Jan. 3, 2008 — -- With next week's New Hampshire primary already looming over Sen. Barack Obama's win in the Iowa caucus, there may not have been time for a lengthy victory lap or champagne toast, but his supporters still found plenty to cheer about.
"They said this day would never come," Obama said, over deafening cheers. "They said our sights were set too high; this country was too divided, too disillusioned to come together around this purpose. You have done what the cynics said we couldn't do."
"You have done what the state of New Hampshire can do in five days," Obama continued. "You have done what America can do in this new year: 2008."
Emphasizing the themes of change and hope that seemed to resonate with the Iowa electorate, Obama said, "We are choosing hope over fear. We're choosing unity over division and sending a powerful message that change is coming to America."
Obama came away from the Iowa Democratic caucus with 38 percent of the vote. Former North Carolina Sen. John Edwards edged narrowly into second place over New York Sen. Hillary Clinton.
Edwards held 30 percent of the vote; Clinton 29 percent.
Elsewhere in the Democratic pool, as the caucus results came in, presidential aspirations dwindled.
Both Connecticut Sen. Chris Dodd and Delaware Sen. Joe Biden abandoned their presidential bids in Iowa, each registering less than 1 percent of the vote.
From the beginning, Dodd's campaign was plagued by low numbers in the national polls, and his campaign struggled to get attention, hoping for the kind of jump that Republican caucus winner former Arkansas Gov. Mike Huckabee received weeks ago.
In his concession speech, Dodd congratulated Iowa's Democratic party, saying it "sent a clear message that this party is united in our belief that our nation needs change to restore our security, our middle class and all that makes this country great."
Iowa's Democratic Party emerged a caucus-night winner, enjoying a record turnout with 236,000 attendees, the highest number since 1988 when 125,000 turned out for the Democratic caucuses.
Former Arkansas Gov. Mike Huckabee won the Iowa Republican caucus beating out former Massachusetts Gov. Mitt Romney in a two-man race for the Republican top spot in Iowa.
In Des Moines, Clinton revelers who started the night with celebration on their minds stood by with glum expressions as the Democratic caucus was called for Obama.
Flanked by her husband, daughter, former Secretary of State Madeline Albright and retired Gen. Wesley Clark, in a speech following the announcement Clinton looked ahead to New Hampshire and congratulated Obama and Edwards, hailing the caucus results as "a great night for Democrats."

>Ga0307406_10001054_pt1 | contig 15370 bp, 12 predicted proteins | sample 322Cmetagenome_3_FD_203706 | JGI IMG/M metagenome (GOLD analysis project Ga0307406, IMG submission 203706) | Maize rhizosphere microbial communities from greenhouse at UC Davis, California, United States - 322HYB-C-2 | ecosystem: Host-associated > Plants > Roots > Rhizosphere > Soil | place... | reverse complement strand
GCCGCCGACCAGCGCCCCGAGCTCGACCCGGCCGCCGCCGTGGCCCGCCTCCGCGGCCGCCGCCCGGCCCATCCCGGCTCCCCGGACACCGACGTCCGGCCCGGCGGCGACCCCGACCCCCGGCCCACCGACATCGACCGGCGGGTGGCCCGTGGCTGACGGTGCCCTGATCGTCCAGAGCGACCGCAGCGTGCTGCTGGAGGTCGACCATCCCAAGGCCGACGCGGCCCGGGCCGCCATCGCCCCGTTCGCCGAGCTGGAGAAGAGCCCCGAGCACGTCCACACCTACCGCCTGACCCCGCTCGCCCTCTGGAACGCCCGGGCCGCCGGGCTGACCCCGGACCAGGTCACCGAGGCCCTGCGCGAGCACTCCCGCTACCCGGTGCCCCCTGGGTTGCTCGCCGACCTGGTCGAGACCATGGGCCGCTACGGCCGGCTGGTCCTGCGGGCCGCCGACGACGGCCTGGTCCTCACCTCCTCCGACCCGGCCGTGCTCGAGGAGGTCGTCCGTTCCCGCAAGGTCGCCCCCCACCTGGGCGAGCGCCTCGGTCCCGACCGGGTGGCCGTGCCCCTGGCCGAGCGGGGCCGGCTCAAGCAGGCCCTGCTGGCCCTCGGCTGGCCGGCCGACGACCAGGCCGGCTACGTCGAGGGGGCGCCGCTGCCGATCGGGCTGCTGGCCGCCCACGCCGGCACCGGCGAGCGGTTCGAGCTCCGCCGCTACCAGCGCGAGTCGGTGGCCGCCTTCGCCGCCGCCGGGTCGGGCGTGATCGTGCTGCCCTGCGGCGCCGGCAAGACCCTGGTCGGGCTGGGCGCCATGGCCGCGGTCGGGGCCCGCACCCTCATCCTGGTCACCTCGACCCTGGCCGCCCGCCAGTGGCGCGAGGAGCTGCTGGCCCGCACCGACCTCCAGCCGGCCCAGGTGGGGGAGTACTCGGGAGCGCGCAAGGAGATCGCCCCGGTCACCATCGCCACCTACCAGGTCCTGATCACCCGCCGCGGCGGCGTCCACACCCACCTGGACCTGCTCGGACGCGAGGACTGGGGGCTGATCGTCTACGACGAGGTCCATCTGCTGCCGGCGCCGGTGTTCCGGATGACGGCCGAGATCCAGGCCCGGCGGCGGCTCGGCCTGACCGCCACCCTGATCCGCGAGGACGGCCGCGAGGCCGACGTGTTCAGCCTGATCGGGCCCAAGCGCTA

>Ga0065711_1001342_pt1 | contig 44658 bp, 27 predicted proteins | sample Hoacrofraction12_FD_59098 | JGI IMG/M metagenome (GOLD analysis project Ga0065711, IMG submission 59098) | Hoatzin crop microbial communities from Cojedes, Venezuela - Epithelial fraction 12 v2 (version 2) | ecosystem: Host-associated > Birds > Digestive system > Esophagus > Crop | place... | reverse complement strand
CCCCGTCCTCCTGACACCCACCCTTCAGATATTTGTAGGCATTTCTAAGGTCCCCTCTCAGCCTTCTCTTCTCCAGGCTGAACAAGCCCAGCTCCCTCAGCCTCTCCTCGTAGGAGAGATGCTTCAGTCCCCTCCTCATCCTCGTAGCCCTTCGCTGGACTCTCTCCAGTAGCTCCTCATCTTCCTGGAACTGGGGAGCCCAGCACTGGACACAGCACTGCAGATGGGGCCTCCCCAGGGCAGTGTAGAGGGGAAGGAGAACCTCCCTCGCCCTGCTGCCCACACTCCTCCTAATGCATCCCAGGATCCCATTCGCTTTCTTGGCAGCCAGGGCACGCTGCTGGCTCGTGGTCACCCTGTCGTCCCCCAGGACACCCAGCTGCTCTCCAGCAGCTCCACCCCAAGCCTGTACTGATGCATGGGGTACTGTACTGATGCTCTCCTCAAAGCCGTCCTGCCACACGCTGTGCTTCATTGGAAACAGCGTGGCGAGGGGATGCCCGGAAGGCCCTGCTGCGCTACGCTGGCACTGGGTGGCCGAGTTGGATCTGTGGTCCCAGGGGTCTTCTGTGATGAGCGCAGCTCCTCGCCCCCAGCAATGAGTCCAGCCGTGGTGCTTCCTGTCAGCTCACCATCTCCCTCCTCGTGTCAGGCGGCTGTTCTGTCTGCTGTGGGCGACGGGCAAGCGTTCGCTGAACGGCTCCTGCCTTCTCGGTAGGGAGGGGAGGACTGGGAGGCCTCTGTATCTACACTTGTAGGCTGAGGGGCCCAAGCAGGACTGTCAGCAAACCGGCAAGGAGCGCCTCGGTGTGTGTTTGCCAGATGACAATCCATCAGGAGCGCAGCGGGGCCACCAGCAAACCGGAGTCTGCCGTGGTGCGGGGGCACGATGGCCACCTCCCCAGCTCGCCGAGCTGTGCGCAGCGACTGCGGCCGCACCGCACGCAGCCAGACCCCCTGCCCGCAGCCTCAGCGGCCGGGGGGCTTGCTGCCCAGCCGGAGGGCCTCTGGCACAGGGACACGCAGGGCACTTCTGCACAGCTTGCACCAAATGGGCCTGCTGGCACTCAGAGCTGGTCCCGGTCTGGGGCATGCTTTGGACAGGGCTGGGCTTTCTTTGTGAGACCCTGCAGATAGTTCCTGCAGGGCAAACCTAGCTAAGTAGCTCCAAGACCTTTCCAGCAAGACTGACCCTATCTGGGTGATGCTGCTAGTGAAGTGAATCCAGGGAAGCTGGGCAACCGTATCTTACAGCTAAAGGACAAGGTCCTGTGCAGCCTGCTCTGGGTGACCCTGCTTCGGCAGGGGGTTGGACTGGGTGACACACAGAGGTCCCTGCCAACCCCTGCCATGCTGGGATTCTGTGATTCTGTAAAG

"Together we have presented the case for change and made it absolutely clear that America needs a new beginning," Clinton said.
Edwards' senior campaign adviser Joe Trippi said that the results were a "repudiation" of Clinton and proved this is a race about change.
In the Democratic race, "change" played a huge factor — 51 percent said the most important attribute for them in a candidate is one who can bring needed change — more than twice the size of the nearest group, and Obama won them by 2-1, with 51 percent support in this group to 20 percent for Edwards, and 19 percent for Clinton, according to an ABC News exit poll analysis.
Surprisingly, Clinton did not lead among women, who accounted for 57 percent of the caucus-goers. Obama beat Clinton among women, 35 percent to 30 percent. (Men went for Obama 35 percent, Edwards 24 percent, Clinton 23 percent.)
Also at play was a vast generation gap among Democrats in Iowa, with younger voters very broadly supporting Obama while Clinton did best by far among older Americans, who accounted for a third of the Democratic caucus-goers.
Over the last year in Iowa leading up to today's caucus, Obama's hope-infused rhetoric of a political fresh start went head-to-head with Clinton's message, built on a foundation of strength, experience and electability. The two themes have been at loggerheads among Democratic voters in the Hawkeye State; though increasingly experience and electability gave way to idea of change and a new direction.
After more than 12 months on the ground and millions of campaign dollars raised and spent, Iowa's Democratic ending ultimately was in the hands of state voters.
Held in gyms, homes and classrooms across the 99 counties and 1,781 precincts of this Midwestern state, demonstrating presidential preference at the caucus began at 8 p.m. ET. Caucus-goers are physically moved to areas designated for the candidate they support and their strength in those groups counted.
Candidates must receive 15 percent support to be considered viable. If not, their supporters are required to withdraw from the nominating process or stand in another candidate's section. The rounds continue till every candidate has at least 15 percent support. Once that happens, the precinct officials multiply the number of delegates at stake by the number of people who stand with each candidate and report those numbers to the state Democratic Party.
The 15 percent viability cutoff is what distinguishes the state's Democratic caucus from that held by the GOP. The Republican process simply counts individual votes amassed by a party candidate across the state.